Across Britain, buy-to-let landlords are cutting down their portfolios, selling up in the wake of reductions in tax relief on their mortgages.
But despite the government’s crackdown on investors, holding a portfolio is still profitable – or it is for 84% of landlords, according to the National Landlords Association (NLA). To be able to earn a living from a portfolio, rather than just supplementing your income, you will need 11 properties, according to the NLA.
So, where do you start? Unless you’re hugely cash flush, building a portfolio typically involves a process of buying, refinancing and releasing equity to reinvest. That means that, as much as you want a decent cash flow from high yields, you also need to focus on buying in areas with potential for short-term capital appreciation, and where lenders are going to be happy to let you remortgage.
There are opportunities in the sector: the wane of the older landlords means there is ripe space for new investors and the rental market is seeing increased demand from tenants who have been priced out of Britain’s sales market. Rents have increased by 11% across the UK in the five years to September 2019, according to Hamptons International. In short: it’s not just about maximising the ratio between your investment and your income; you need neighbourhoods where there’s high demand for stock from owner-occupiers as well as from tenants.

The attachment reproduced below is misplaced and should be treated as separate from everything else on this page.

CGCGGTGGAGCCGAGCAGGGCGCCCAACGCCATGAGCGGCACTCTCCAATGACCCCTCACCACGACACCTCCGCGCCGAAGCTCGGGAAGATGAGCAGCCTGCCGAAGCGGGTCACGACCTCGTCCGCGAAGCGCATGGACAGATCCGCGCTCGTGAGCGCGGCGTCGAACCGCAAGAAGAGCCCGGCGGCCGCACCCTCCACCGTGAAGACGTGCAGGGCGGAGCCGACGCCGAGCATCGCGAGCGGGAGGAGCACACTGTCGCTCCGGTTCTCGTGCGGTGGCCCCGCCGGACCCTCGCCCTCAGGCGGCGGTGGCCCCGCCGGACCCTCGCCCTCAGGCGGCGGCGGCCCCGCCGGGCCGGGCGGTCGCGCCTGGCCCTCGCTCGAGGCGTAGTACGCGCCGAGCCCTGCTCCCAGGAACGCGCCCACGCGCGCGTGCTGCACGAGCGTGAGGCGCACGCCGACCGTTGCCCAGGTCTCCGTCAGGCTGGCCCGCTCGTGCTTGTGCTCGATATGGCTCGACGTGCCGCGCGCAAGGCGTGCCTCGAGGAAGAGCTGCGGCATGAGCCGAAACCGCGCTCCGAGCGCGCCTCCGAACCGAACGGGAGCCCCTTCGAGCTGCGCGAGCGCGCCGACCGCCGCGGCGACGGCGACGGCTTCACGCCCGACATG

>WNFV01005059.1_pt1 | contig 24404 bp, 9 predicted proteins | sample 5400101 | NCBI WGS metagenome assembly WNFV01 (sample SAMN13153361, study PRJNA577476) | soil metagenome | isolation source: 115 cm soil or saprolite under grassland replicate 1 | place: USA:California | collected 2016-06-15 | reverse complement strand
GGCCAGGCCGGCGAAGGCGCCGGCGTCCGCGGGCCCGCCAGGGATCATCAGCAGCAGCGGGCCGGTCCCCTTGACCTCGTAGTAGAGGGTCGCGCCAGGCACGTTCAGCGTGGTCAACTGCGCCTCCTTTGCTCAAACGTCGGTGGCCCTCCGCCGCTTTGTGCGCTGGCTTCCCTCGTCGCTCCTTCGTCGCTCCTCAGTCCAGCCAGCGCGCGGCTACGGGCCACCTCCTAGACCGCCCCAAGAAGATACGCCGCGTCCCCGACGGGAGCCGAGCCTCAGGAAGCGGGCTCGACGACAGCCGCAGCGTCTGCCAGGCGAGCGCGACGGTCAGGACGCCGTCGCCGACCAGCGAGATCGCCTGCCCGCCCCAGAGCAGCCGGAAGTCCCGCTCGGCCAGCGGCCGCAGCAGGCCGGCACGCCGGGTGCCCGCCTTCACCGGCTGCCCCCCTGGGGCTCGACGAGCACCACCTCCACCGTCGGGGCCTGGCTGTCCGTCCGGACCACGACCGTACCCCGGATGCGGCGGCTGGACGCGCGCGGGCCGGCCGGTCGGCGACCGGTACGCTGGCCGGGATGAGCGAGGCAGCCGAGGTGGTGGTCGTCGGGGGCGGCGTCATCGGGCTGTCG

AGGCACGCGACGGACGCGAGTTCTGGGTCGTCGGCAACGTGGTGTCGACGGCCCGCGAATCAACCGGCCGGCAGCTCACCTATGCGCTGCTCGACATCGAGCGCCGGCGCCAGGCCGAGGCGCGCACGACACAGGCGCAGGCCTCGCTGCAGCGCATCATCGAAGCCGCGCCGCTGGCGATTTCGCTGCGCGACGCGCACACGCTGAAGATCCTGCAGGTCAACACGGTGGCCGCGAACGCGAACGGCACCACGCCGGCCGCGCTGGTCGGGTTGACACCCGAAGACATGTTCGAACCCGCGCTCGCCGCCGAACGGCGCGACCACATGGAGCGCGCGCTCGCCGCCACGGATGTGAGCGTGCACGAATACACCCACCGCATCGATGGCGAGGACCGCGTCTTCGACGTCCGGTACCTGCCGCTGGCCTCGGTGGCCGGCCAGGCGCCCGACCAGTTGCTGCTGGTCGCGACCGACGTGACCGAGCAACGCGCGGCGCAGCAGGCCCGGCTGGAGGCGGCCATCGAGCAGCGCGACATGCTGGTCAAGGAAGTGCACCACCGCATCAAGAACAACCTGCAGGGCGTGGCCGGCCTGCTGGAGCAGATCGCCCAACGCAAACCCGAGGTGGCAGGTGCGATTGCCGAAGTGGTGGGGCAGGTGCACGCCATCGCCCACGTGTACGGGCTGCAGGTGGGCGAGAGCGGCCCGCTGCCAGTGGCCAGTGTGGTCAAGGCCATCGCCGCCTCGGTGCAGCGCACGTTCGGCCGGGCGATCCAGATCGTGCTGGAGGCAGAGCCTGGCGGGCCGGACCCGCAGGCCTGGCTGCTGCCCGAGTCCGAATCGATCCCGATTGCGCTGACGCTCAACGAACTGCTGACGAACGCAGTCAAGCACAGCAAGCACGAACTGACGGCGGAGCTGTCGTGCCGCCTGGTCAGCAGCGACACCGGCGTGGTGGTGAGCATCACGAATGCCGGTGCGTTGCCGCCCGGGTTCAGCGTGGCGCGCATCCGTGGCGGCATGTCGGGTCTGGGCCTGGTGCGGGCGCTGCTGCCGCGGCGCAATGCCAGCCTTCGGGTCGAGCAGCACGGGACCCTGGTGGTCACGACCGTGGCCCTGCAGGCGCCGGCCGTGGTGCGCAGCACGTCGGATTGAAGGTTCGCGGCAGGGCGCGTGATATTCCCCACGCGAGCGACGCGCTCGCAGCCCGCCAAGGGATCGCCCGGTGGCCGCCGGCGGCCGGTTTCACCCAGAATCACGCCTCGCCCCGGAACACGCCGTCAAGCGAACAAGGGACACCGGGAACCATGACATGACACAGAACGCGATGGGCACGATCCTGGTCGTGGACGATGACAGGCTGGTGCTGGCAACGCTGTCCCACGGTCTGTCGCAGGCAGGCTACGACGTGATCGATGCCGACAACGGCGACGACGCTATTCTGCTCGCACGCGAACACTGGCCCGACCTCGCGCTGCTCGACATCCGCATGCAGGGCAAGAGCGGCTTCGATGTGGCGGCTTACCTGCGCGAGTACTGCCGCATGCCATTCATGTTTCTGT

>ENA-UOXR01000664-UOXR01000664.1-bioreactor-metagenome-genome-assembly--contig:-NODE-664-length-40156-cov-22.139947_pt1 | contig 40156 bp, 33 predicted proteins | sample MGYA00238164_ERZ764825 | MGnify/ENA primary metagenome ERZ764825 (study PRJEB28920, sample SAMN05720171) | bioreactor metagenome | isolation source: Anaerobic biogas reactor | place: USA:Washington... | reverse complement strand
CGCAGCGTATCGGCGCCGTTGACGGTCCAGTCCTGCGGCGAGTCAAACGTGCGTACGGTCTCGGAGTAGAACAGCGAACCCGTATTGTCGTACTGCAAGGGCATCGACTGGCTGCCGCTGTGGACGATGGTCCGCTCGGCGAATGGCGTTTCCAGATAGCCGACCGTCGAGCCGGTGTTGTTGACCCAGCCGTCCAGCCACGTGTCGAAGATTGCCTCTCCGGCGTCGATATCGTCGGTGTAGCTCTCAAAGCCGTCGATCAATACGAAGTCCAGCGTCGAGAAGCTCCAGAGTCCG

Fundamentally, everything depends on the micro markets. So, we have taken the top three regions in England and Wales by portfolio yields and analysed the local factors. Here’s our guide.